Trump says ties with Russia at 'very dangerous low,' blames Congress sanctions
Iran Press TV
Thu Aug 3, 2017 2:59PM
US President Donald Trump has warned that Washington's ties with Moscow are at a "very dangerous low," and blamed Congress for the situation, a day after he reluctantly signed into law a sanctions bill against Russia.
"Our relationship with Russia is at an all-time & very dangerous low," Trump said in a Twitter post on Thursday. "You can thank Congress."
Congress passed the new sanctions package last week against Russia, Iran and North Korea. The bill was passed with overwhelming margins, eliminating the prospect of a presidential veto.
Trump signed the bill on Wednesday but strongly criticized it, calling the legislation "significantly flawed" with "unconstitutional provisions."
Trump also complained that the law, which prevents him from easing sanctions on Russia, infringed on presidential powers to devise foreign policy.
The president had privately opposed the measures and his aides had lobbied against them. Trump has long expressed a desire for better ties with Russia.
The bill imposes tough additional sanctions on Russia over Moscow's alleged meddling in last year's US presidential election and Crimea's reunification with Russia in 2014.
The legislation targets the Russian energy sector, allowing the US to sanction companies involved in developing Russian oil and gas pipelines, and placing restrictions on some Russian arms exporters.
Russia responded by saying the sanctions amounted to a full-scale trade war and an end to hopes for better ties with the Trump administration.
Russian President Vladimir Putin ordered 755 US diplomats to leave the country after Congress passed the bill.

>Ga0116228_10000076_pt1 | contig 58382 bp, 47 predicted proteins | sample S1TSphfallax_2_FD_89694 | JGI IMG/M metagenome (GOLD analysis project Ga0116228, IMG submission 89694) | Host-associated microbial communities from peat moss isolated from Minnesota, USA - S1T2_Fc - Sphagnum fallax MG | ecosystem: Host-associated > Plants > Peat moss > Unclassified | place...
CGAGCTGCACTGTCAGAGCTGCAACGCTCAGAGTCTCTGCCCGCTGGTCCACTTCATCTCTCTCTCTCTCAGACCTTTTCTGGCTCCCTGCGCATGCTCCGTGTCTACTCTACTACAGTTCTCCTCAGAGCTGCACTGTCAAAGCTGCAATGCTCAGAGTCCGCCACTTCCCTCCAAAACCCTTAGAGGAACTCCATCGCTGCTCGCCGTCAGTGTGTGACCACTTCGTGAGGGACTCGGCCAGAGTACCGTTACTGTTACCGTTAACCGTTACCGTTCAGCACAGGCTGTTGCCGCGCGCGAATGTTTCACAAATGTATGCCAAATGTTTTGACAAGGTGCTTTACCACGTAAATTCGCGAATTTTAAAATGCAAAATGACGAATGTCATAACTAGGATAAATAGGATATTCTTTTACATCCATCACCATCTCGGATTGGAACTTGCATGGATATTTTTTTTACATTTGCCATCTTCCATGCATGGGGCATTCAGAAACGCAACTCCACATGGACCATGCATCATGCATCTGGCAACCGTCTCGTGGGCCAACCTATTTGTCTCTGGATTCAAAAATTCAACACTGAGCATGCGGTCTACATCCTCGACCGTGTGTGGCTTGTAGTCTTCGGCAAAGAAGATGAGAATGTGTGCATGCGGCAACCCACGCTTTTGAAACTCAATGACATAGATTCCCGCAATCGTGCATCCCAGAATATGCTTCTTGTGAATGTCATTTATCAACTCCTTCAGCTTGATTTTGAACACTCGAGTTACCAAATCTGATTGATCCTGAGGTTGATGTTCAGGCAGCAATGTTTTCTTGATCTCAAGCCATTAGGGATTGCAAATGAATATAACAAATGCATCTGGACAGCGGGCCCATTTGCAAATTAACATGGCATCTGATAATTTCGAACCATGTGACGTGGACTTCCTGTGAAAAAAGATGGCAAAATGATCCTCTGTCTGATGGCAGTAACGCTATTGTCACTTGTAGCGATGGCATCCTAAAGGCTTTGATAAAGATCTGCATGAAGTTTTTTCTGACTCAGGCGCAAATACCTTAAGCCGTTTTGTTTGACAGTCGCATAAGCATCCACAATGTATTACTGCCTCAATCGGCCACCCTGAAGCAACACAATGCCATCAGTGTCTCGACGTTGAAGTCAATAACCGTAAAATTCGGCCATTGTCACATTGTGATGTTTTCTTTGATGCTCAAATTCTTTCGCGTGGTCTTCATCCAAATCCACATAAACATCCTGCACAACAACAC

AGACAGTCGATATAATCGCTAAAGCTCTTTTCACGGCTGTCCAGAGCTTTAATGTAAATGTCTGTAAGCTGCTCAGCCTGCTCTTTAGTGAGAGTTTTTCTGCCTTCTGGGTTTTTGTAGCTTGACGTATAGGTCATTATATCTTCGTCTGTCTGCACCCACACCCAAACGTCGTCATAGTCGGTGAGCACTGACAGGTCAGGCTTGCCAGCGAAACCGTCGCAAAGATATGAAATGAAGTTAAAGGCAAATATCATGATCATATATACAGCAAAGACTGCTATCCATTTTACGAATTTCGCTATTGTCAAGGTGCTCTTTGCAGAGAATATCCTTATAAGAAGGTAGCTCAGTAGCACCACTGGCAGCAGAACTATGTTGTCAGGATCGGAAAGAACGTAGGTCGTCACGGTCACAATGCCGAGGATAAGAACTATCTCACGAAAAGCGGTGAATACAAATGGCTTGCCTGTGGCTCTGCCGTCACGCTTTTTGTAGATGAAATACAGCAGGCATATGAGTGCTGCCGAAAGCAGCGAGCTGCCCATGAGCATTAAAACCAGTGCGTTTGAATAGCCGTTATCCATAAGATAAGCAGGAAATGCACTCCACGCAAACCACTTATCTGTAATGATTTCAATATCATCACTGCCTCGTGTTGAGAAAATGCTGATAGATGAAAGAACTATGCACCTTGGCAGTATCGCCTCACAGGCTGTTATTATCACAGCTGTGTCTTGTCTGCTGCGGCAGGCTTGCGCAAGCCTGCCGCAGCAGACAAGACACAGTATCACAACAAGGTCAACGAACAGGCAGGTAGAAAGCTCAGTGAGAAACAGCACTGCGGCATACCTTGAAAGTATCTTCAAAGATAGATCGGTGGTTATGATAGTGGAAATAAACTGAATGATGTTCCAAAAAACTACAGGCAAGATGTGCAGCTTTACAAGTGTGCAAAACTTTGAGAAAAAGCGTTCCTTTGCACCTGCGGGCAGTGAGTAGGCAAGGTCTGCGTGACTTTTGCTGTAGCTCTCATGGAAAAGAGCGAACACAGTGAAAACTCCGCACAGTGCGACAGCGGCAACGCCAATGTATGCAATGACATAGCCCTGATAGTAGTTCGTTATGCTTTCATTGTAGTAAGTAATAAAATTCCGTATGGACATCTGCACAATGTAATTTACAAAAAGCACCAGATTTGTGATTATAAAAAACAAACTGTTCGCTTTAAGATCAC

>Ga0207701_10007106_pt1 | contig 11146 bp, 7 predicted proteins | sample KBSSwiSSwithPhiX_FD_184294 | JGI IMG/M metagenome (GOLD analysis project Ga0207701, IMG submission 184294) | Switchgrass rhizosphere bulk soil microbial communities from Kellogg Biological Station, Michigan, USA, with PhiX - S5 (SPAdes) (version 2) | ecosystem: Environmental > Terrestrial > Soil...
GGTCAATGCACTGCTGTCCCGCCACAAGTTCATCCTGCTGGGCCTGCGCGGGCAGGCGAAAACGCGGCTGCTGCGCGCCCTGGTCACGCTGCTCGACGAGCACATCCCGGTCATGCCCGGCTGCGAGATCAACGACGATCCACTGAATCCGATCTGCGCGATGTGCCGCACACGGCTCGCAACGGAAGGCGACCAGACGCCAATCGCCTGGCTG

Russian Deputy Foreign Minister Sergei Ryabkov warned Sunday that more retaliatory moves would come if the bill was signed into law.
Trump's desire for better ties with Moscow has been hampered by accusations from US intelligence agencies that Russia operated a series of high-profile cyber attacks to change the outcome of the November 8 presidential election in favor of Trump.
A special counsel as well as several congressional committees are investigating whether the Russian government coordinated with Trump's associates during the 2016 campaign and transition.
Trump denies any collusion by his campaign and Moscow denies any meddling.
The US bill also includes new sanctions on Iran over its ballistic missile program and "continued support for terrorism."
The anti-Iran sanctions come following two sets of sanctions that were rolled out in February and May by the US Treasury Department over Iran's missile program.
Iran's Foreign Ministry condemned the sanctions on Thursday, saying that Tehran "reserves the right to respond to the US government's anti-Iran moves" and, will take the necessary countermeasures in due time "in line with people's interests and national security."
The sanctions' approval was a "retrogressive, illegitimate, illogical move, which runs contrary to all human rights principles and international regulations," Iran's Foreign Ministry spokesman Bahram Qassemi said.
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